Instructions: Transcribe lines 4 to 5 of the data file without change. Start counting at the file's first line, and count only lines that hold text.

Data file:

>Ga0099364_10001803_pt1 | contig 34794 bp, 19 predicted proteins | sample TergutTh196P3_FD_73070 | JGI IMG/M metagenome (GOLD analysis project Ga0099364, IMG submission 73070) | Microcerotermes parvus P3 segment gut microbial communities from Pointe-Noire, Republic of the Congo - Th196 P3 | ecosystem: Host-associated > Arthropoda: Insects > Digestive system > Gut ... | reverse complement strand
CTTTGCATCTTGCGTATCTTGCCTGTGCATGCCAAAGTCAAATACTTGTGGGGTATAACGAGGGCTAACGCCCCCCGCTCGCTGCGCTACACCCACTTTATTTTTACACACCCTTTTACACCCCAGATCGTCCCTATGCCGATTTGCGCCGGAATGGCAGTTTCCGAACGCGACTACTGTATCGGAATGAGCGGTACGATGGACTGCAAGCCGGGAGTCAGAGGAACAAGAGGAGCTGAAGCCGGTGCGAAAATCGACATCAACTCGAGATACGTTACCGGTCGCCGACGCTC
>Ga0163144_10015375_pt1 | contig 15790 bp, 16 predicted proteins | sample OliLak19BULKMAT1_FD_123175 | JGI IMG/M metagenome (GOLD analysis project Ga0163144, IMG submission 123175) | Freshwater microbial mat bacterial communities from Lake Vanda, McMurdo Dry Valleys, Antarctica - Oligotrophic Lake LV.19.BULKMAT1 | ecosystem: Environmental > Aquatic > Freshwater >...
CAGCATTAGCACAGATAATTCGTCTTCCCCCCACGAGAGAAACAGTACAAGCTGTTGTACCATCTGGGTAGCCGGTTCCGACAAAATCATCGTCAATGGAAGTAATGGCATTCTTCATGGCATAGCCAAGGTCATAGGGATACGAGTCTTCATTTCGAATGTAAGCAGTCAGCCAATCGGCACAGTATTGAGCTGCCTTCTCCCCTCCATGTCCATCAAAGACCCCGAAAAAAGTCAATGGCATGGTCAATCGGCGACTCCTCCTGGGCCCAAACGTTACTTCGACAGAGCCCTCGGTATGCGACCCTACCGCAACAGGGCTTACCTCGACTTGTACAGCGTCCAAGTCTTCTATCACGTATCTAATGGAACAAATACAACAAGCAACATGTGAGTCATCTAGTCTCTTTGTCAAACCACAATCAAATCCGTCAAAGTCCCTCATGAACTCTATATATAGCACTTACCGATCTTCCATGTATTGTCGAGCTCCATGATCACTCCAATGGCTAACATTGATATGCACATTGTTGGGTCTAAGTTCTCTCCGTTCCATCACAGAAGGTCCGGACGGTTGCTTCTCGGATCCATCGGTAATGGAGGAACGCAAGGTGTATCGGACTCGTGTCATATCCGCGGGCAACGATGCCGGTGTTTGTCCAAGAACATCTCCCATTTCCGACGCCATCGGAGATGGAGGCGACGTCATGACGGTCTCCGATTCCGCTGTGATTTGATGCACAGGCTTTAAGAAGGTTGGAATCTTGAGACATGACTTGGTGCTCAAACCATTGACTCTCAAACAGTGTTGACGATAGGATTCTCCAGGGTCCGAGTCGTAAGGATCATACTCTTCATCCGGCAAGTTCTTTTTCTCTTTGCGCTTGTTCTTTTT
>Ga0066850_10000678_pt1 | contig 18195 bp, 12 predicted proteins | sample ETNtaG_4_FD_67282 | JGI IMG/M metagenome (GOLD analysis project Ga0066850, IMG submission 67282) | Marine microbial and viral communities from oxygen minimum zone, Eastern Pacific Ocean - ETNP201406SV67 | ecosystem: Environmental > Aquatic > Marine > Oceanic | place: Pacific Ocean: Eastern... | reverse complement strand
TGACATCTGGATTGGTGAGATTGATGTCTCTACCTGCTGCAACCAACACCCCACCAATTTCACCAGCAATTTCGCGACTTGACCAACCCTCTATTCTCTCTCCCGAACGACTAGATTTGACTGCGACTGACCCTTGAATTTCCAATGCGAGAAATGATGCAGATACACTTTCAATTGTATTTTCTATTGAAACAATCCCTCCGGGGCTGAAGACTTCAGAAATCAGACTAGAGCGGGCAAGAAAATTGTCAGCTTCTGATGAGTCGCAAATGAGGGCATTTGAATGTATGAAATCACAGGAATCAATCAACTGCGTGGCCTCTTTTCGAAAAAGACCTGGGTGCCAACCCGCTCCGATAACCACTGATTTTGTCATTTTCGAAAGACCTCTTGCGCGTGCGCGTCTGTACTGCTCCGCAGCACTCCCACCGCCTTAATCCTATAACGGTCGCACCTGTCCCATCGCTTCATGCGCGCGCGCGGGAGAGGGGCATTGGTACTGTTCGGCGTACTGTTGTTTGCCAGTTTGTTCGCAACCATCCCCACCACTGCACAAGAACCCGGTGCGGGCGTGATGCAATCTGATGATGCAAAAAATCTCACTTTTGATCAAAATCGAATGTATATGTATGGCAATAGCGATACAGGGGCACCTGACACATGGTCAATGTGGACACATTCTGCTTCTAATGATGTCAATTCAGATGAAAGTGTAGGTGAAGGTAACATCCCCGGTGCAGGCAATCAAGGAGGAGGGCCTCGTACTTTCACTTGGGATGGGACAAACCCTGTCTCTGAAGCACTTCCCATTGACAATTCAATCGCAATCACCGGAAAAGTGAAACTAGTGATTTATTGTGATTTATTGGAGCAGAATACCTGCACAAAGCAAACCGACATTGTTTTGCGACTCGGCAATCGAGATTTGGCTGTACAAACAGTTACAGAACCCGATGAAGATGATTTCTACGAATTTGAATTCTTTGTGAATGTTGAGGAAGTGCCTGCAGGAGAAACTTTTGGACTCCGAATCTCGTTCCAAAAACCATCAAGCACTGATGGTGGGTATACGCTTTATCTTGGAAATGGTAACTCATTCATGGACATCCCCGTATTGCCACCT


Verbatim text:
CAGCATTAGCACAGATAATTCGTCTTCCCCCCACGAGAGAAACAGTACAAGCTGTTGTACCATCTGGGTAGCCGGTTCCGACAAAATCATCGTCAATGGAAGTAATGGCATTCTTCATGGCATAGCCAAGGTCATAGGGATACGAGTCTTCATTTCGAATGTAAGCAGTCAGCCAATCGGCACAGTATTGAGCTGCCTTCTCCCCTCCATGTCCATCAAAGACCCCGAAAAAAGTCAATGGCATGGTCAATCGGCGACTCCTCCTGGGCCCAAACGTTACTTCGACAGAGCCCTCGGTATGCGACCCTACCGCAACAGGGCTTACCTCGACTTGTACAGCGTCCAAGTCTTCTATCACGTATCTAATGGAACAAATACAACAAGCAACATGTGAGTCATCTAGTCTCTTTGTCAAACCACAATCAAATCCGTCAAAGTCCCTCATGAACTCTATATATAGCACTTACCGATCTTCCATGTATTGTCGAGCTCCATGATCACTCCAATGGCTAACATTGATATGCACATTGTTGGGTCTAAGTTCTCTCCGTTCCATCACAGAAGGTCCGGACGGTTGCTTCTCGGATCCATCGGTAATGGAGGAACGCAAGGTGTATCGGACTCGTGTCATATCCGCGGGCAACGATGCCGGTGTTTGTCCAAGAACATCTCCCATTTCCGACGCCATCGGAGATGGAGGCGACGTCATGACGGTCTCCGATTCCGCTGTGATTTGATGCACAGGCTTTAAGAAGGTTGGAATCTTGAGACATGACTTGGTGCTCAAACCATTGACTCTCAAACAGTGTTGACGATAGGATTCTCCAGGGTCCGAGTCGTAAGGATCATACTCTTCATCCGGCAAGTTCTTTTTCTCTTTGCGCTTGTTCTTTTT
>Ga0066850_10000678_pt1 | contig 18195 bp, 12 predicted proteins | sample ETNtaG_4_FD_67282 | JGI IMG/M metagenome (GOLD analysis project Ga0066850, IMG submission 67282) | Marine microbial and viral communities from oxygen minimum zone, Eastern Pacific Ocean - ETNP201406SV67 | ecosystem: Environmental > Aquatic > Marine > Oceanic | place: Pacific Ocean: Eastern... | reverse complement strand